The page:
Training Industry Quarterly - Fall 2011 - (Page 21)

[TACTICS] Essential Components for Effectively Training a Global Workforce TRAINING IS A PRODUCTIVITY BOOSTER AND A WORTHWHILE INVESTMENT FOR ANY COMPANY B Y D O N B E R B A R Y A N D R I C H A R D C H A P P E L L G lobal organizations are continuously looking for ways to provide employees with flexible and valuable training. But they’re often faced with many obstacles, including managing training across multiple time zones and accommodating tighter travel and/or training budgets. However, sound planning strategies—as well as the optimal deployment of modern technologies—can help international organizations overcome these obstacles to assemble the best and most targeted training programs for employees, regardless of where these workers are located. Keep in mind, a solid global training program includes more than planning, technologies and teaching, organizations need to implement key measurement techniques to ensure that desired benefits are reinforced and leveraged across all projects and pro- grams. This means that training participants are demonstrating the required transfer and retention of knowledge and skills. If this sounds like a tall order, that’s because it can be. That said, there is a simple guideline to keep in mind to accomplish these objectives while training globally dispersed teams: “Act globally. Think locally.” To elaborate, organizations must act “globally,” in terms of the reach of their message. In addition, they need to think “locally,” in making sure that message is applicable to the individual audiences served. This places emphasis on actionable takeaways that are clearly conveyed, no matter where training takes place. When executed flawlessly, training is a productivity booster and a worthwhile investment for any company, anywhere in the world. But to gain measureable ROI, the curriculum has to be aligned with broad, organizational goals while still maintaining a sense of relevance within individual workplaces/project teams. This is made all the more difficult because launching and overseeing training internationally obviously poses logistical challenges. Frankly, it’s an incredibly complex undertaking. Schedules, locations, language barriers and sensitivities to cultural differences must all be taken into account. It’s also essential to combine both in-class and online training to produce a seamless, integrated experience. And, we can’t turn a blind eye to the realities of the economy, which has accelerated initiatives for companies to get leaner. This trend greatly influences the capacity to invest time and money into training. Many 21 Training Industry Quarterly, Fall 2011 / A Training Industry, Inc. ezine /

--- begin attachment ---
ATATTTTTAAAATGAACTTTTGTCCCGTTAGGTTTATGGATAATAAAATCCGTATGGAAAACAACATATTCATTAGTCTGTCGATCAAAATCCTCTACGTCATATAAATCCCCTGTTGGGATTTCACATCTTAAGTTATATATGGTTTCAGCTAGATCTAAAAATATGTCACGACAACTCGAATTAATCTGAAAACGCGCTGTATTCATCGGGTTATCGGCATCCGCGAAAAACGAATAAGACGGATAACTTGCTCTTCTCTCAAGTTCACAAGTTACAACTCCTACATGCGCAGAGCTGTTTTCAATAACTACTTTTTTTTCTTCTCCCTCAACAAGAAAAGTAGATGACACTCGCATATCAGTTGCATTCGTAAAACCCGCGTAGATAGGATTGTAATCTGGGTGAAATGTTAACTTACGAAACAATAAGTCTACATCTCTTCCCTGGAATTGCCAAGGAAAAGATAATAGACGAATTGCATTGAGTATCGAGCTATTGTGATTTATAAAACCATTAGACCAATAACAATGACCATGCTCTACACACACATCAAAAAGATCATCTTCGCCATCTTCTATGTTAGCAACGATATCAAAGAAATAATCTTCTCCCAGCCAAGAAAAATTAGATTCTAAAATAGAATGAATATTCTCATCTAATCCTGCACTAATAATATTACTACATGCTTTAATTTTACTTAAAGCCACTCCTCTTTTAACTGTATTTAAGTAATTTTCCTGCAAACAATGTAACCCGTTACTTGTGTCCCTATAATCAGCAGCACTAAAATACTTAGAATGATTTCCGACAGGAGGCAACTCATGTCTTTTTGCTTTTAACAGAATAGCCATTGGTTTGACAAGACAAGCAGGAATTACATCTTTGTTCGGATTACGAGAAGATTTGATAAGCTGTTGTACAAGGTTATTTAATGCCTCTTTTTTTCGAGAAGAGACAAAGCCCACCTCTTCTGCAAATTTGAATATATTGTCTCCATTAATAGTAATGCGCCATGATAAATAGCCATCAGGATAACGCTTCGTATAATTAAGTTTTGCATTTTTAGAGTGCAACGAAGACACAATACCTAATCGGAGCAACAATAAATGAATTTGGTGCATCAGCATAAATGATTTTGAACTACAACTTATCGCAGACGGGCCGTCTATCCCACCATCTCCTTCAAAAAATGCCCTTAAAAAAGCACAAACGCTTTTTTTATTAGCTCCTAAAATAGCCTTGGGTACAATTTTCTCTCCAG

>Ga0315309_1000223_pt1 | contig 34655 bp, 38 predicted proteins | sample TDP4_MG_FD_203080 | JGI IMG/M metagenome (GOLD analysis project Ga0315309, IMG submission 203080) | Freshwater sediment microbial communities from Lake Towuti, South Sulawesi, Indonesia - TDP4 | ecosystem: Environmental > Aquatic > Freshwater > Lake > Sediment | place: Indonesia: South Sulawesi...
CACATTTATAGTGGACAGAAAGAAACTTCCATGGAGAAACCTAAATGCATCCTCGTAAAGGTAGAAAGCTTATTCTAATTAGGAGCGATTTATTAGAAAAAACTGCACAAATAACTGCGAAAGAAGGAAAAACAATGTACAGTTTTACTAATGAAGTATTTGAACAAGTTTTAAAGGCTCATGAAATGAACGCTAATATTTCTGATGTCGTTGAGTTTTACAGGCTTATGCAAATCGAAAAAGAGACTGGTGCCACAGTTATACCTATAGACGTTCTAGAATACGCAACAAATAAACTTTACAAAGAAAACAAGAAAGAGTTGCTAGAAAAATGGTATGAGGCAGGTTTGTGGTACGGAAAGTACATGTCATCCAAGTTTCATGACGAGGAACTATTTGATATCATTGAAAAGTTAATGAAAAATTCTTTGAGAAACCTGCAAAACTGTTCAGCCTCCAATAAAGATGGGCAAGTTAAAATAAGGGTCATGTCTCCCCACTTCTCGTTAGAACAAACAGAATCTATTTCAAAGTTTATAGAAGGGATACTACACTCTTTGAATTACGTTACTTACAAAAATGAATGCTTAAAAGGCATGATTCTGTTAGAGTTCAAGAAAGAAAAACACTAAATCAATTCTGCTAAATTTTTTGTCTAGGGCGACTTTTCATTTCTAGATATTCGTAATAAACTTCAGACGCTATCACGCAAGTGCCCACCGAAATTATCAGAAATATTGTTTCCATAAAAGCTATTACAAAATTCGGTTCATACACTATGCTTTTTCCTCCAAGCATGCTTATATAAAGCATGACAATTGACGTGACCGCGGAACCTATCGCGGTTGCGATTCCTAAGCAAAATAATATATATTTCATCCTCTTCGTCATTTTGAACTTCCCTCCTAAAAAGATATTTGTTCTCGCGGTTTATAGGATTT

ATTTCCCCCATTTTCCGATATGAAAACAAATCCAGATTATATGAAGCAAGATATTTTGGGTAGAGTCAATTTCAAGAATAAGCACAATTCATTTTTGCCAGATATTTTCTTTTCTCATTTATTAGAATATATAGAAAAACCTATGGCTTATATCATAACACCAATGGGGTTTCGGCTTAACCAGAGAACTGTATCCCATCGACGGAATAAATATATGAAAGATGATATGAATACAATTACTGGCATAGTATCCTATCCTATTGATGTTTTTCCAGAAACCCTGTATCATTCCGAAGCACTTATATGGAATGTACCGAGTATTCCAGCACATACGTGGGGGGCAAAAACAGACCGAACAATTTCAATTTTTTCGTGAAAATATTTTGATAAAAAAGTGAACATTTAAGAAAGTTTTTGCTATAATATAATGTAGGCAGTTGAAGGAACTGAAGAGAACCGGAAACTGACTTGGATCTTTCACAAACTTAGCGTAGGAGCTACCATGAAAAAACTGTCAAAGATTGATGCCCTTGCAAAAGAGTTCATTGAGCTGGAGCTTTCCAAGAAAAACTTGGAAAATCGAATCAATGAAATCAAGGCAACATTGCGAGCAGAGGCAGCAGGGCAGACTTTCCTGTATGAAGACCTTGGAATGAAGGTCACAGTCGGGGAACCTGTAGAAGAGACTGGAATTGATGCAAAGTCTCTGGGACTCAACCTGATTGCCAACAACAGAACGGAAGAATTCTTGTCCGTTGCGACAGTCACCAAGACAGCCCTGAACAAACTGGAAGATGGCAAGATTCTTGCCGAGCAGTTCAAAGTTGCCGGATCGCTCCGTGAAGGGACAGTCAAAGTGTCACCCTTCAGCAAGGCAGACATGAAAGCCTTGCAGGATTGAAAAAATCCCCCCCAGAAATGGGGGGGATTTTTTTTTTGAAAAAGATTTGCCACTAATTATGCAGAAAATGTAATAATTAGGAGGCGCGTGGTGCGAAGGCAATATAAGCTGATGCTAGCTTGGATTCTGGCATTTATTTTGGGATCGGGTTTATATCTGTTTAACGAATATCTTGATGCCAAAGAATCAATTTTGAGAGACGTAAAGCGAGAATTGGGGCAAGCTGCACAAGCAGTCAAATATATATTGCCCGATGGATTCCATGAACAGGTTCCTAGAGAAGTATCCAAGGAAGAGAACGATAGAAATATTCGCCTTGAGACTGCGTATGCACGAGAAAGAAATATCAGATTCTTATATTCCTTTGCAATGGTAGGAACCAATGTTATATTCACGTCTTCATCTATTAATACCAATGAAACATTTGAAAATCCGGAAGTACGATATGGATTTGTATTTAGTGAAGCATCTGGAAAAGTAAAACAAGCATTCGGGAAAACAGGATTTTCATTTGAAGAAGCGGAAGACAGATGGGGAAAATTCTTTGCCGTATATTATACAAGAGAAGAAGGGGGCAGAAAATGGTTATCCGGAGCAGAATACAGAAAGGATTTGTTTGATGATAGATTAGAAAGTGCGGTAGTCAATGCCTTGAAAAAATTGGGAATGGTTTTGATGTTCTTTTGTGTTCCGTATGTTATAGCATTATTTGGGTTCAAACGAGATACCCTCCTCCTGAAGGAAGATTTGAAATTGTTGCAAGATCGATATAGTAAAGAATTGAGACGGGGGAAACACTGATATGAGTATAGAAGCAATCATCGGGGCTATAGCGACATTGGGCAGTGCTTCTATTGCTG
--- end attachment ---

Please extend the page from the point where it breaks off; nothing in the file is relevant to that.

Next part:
Table of Contents for the Digital Edition of Training Industry Quarterly - Fall 2011

Training Industry Quarterly - Fall 2011
From Where I Sit: Back to the Basics
Table of Contents
Ad Index
The Learning GPS
Work that Stretches: The Best Teacher
The Promise and Peril of Social Enterprise
Technical Training: How is it Different?
Companies Press 'Play' on Training Games
Redefining the 'e' in e-Learning
Essential Components for Effectively Training a Global Workforce
Five m-Learning Considerations for Your Talent Management Strategy
Instructional Design: Learning Meets Technology
Improving Training: Thinking Like a Game Developer
Casebook: Pfizer: Moving Product Sales Training Online
Why is Mobile Learning Not More Popular?
Tweet Suite
Company News
Closing Arguments: The Three T's

Training Industry Quarterly - Fall 2011